Sri Aurobindo

About Sri Aurobindo

Sri Aurobindo (15 August 1872 – 5 December 1950), born Aurobindo Ghosh or Ghose, was an Indian nationalist, freedom fighter, philosopher, yogi, Maharishi, guru and poet. He joined the Indian movement for freedom from British rule, for a while became one of its influential leaders and then turned into a spiritual reformer, introducing his visions on human progress and spiritual evolution.

Sri Aurobindo studied for the Indian civil service at King's College, Cambridge. After returning to India he took up various civil service works under the Maharaja of Baroda and started to involve himself in politics. He was imprisoned by British India for writing articles against British rule. He was released when no evidence was provided. During his stay in the jail he supposedly had mystical and spiritual experiences, after which he moved to Pondicherry, leaving politics for spiritual work.

During his stay in Pondicherry, Sri Aurobindo evolved a new method of spiritual practice, which he called Integral Yoga. The central theme of his vision was the evolution of human life into a life divine. He believed in a spiritual realisation that not only liberated man but also transformed his nature, enabling a divine life on earth. In 1926, with the help of his spiritual collaborator, Mirra Alfassa ("The Mother"), he founded the Sri Aurobindo Ashram. He died on 5 December 1950 in Pondicherry. He was the first Indian to create a major literary corpus in English.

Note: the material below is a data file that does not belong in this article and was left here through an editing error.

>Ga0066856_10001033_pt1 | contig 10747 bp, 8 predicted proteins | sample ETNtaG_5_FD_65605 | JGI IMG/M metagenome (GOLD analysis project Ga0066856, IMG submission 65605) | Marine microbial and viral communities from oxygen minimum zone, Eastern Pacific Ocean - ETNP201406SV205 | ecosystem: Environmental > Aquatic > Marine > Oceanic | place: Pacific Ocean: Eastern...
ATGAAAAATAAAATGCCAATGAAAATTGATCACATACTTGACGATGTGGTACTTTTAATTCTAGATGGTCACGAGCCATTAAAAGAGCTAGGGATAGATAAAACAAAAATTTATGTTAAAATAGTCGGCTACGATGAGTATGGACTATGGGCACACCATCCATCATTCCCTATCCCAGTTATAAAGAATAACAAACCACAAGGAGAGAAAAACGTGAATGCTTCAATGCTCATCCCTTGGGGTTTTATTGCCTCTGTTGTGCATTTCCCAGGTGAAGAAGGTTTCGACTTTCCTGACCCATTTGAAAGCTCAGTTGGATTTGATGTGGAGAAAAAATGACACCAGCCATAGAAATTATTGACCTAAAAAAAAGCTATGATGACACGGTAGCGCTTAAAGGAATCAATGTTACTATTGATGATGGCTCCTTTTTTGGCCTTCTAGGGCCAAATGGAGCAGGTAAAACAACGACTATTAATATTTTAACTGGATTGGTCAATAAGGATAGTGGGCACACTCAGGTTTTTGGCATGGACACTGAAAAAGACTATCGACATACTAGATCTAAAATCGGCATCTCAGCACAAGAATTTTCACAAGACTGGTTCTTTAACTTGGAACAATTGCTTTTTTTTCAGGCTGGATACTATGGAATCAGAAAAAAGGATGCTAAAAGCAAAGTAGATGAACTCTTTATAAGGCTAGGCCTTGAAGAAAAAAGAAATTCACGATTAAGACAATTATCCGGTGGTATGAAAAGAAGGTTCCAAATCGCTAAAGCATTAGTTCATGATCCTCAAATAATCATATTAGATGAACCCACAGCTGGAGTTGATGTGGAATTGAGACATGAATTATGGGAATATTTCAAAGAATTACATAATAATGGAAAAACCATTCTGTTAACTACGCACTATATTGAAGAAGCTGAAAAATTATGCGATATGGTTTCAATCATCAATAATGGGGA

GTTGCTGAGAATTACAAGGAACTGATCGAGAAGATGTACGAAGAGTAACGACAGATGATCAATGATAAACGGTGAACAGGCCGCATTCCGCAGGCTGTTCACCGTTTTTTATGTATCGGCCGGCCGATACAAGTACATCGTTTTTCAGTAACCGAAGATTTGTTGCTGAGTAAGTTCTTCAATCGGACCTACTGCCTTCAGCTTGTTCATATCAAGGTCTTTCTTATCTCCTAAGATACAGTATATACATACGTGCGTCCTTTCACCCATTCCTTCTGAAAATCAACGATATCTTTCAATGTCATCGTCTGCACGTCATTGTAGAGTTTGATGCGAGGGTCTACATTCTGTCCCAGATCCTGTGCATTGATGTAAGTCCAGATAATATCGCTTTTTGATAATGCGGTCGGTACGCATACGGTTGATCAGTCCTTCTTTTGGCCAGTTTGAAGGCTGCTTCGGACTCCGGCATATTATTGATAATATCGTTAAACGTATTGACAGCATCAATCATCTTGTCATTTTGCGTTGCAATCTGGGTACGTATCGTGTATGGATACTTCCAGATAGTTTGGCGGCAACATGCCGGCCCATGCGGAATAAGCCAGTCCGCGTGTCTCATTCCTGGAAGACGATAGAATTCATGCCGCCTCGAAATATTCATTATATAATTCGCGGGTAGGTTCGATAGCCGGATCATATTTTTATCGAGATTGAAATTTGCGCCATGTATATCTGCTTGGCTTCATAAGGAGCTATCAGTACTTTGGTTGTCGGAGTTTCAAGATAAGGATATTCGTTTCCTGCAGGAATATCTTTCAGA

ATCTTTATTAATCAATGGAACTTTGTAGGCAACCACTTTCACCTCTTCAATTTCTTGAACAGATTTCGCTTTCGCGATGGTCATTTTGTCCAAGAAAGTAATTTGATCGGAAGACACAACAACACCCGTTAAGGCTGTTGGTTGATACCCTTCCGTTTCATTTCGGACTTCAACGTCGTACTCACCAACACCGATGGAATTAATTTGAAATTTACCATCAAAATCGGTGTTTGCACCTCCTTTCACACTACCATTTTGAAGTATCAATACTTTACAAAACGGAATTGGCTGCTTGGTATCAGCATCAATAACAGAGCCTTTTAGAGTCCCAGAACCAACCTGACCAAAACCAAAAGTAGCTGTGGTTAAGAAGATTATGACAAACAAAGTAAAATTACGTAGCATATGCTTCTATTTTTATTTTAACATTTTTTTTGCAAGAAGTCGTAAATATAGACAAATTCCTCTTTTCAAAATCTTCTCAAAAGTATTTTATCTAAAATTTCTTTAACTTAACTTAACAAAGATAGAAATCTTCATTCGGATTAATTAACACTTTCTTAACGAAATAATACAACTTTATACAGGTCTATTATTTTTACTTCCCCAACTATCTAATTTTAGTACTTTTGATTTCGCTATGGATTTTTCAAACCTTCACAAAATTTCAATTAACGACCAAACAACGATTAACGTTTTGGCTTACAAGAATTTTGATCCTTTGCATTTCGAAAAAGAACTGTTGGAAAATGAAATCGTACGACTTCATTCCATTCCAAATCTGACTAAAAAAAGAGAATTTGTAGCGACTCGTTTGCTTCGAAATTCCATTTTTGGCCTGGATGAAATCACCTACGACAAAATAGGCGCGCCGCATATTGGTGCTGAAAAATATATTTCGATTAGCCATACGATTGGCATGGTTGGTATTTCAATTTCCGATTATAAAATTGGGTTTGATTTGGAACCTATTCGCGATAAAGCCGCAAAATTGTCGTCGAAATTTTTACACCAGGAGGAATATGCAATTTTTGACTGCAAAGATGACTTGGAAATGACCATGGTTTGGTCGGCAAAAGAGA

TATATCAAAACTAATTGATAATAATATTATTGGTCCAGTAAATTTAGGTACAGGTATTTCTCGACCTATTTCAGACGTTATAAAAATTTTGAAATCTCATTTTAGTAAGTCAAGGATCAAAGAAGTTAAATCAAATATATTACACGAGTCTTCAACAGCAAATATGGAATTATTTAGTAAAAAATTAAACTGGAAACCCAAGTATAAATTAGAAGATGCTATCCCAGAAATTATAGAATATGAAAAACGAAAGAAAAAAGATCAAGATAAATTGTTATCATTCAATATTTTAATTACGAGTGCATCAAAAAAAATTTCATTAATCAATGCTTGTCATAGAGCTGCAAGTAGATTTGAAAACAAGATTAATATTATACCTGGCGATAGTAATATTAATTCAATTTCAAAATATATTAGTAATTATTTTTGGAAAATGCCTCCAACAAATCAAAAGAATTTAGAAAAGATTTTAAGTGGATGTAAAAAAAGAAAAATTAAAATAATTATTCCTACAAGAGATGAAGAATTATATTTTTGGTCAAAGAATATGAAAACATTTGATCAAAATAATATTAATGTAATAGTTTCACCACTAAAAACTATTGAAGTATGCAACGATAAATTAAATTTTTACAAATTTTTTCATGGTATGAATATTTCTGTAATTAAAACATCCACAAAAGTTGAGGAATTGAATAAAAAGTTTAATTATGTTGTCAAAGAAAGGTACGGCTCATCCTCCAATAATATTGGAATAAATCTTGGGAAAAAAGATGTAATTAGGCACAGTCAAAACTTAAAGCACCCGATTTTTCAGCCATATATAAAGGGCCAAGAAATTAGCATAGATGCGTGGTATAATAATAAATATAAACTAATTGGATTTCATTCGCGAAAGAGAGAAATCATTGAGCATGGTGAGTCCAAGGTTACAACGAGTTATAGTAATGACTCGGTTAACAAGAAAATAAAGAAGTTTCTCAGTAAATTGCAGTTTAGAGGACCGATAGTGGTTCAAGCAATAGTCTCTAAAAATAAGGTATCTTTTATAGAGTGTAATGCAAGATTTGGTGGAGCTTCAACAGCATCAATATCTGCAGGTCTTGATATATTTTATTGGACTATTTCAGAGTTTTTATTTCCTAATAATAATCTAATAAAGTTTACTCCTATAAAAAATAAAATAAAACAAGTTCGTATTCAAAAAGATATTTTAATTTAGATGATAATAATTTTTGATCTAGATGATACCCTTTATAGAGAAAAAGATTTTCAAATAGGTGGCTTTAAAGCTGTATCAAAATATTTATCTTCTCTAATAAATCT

His main literary works are The Life Divine, which deals with theoretical aspects of Integral Yoga; Synthesis of Yoga, which deals with practical guidance to Integral Yoga; and Savitri, an epic poem which refers to a passage in the Mahabharata, where its characters actualise integral yoga in their lives. His works also include philosophy, poetry, translations and commentaries on the Vedas, Upanishads and the Bhagavad Gita.

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Quotes By Sri Aurobindo

Life is life - whether in a cat, or dog or man. There is no difference there between a cat or a man. The idea of difference is a human conception for man's own advantage.

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